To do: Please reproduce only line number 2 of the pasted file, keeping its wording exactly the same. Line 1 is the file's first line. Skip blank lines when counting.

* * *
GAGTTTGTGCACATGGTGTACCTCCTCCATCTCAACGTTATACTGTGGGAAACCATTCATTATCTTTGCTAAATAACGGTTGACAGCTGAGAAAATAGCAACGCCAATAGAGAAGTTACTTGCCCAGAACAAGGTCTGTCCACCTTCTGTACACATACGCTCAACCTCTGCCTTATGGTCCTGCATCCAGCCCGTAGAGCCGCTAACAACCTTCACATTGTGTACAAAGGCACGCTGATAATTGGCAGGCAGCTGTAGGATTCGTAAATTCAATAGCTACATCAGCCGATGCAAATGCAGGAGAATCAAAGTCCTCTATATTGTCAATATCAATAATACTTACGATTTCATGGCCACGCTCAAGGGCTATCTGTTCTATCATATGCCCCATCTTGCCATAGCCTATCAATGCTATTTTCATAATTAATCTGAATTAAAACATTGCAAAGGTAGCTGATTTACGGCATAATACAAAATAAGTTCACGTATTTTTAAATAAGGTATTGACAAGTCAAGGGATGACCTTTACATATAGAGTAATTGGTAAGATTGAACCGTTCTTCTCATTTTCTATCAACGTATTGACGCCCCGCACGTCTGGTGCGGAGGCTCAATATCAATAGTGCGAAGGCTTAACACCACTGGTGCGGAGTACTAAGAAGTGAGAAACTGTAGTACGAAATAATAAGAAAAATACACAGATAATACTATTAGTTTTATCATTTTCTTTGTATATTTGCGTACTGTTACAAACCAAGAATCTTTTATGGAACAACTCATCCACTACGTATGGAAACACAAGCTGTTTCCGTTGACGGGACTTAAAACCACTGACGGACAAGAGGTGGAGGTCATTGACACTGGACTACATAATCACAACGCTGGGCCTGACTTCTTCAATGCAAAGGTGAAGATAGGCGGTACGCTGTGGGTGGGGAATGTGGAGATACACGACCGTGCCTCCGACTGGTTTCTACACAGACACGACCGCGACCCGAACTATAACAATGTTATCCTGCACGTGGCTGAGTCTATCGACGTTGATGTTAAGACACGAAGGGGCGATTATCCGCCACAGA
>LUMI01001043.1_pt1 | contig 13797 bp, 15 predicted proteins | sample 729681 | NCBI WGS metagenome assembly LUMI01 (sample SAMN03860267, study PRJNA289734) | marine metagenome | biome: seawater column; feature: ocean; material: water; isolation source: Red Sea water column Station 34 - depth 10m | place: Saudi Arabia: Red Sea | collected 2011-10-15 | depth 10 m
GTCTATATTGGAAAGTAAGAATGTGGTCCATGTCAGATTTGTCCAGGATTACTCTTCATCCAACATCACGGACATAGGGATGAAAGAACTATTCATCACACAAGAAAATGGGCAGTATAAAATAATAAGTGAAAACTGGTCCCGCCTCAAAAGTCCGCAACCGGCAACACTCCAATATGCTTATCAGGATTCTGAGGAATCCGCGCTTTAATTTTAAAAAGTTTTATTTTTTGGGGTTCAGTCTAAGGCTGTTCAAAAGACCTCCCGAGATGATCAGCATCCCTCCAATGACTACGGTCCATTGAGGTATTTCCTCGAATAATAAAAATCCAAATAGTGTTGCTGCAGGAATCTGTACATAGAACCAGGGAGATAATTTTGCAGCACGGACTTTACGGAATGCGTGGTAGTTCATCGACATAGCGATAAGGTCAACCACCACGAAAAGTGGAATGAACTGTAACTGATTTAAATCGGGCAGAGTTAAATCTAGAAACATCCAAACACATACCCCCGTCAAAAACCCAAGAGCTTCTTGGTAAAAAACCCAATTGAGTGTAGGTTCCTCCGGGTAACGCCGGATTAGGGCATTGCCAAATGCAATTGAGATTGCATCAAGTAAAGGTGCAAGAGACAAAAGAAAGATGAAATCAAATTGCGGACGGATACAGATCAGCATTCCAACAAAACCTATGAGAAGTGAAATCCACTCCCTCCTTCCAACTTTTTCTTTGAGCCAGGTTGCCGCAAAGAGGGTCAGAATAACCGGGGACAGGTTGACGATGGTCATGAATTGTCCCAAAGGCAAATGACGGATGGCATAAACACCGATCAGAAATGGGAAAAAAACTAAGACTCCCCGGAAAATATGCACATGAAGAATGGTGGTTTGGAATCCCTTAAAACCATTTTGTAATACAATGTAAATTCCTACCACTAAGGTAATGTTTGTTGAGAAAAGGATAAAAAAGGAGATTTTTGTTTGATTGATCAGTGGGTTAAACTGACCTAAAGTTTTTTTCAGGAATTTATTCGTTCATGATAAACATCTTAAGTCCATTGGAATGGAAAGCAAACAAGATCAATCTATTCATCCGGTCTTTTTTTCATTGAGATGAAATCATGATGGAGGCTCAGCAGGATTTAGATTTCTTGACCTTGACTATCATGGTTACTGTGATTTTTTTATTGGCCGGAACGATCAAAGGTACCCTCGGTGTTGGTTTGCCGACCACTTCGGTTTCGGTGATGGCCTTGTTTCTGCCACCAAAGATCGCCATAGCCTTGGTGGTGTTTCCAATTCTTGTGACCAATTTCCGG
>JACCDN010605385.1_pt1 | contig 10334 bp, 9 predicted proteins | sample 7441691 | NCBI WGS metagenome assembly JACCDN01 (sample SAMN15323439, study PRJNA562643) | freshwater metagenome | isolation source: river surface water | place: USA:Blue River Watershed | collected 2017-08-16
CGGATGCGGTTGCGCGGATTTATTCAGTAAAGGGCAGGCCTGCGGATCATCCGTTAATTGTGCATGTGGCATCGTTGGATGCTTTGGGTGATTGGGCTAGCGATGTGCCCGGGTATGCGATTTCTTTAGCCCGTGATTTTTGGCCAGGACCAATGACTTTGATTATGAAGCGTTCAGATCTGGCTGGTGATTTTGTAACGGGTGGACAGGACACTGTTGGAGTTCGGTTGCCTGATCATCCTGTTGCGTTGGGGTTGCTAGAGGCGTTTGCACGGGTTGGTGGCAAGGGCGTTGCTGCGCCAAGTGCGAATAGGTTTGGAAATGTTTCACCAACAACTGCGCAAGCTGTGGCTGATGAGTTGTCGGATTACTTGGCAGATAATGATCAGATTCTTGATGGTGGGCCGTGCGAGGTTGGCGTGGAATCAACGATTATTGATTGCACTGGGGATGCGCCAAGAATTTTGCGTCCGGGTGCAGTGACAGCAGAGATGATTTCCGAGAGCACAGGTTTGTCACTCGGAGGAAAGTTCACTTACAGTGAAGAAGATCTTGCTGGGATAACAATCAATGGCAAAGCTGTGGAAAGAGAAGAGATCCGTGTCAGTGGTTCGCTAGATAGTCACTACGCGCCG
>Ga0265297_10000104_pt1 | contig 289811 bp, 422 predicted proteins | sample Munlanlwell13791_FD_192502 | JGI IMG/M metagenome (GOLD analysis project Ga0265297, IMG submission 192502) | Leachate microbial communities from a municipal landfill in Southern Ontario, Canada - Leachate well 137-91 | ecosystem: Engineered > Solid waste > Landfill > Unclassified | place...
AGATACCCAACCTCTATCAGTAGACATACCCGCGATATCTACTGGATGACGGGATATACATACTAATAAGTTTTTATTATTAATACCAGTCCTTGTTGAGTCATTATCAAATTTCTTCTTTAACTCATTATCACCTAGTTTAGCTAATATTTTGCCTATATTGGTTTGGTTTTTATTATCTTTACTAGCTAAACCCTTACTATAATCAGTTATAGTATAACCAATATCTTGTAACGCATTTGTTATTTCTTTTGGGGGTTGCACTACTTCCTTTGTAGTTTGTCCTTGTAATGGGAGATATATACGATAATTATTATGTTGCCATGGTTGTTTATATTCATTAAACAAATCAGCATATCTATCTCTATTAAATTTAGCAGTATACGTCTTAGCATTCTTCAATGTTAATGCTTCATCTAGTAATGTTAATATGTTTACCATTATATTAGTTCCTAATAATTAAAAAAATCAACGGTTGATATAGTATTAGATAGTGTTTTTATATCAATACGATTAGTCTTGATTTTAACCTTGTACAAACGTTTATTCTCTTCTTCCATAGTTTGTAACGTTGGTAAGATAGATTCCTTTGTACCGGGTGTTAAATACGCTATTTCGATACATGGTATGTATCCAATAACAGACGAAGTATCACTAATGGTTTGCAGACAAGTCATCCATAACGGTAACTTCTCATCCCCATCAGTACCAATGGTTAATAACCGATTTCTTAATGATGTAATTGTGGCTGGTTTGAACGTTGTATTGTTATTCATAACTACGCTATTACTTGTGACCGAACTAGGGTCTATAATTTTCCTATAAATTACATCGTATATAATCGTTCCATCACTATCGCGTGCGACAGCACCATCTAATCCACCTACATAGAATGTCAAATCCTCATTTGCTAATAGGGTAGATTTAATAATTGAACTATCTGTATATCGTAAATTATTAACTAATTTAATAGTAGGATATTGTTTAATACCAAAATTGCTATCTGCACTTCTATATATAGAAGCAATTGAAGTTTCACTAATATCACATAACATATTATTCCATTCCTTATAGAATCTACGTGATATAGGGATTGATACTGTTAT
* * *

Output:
>LUMI01001043.1_pt1 | contig 13797 bp, 15 predicted proteins | sample 729681 | NCBI WGS metagenome assembly LUMI01 (sample SAMN03860267, study PRJNA289734) | marine metagenome | biome: seawater column; feature: ocean; material: water; isolation source: Red Sea water column Station 34 - depth 10m | place: Saudi Arabia: Red Sea | collected 2011-10-15 | depth 10 m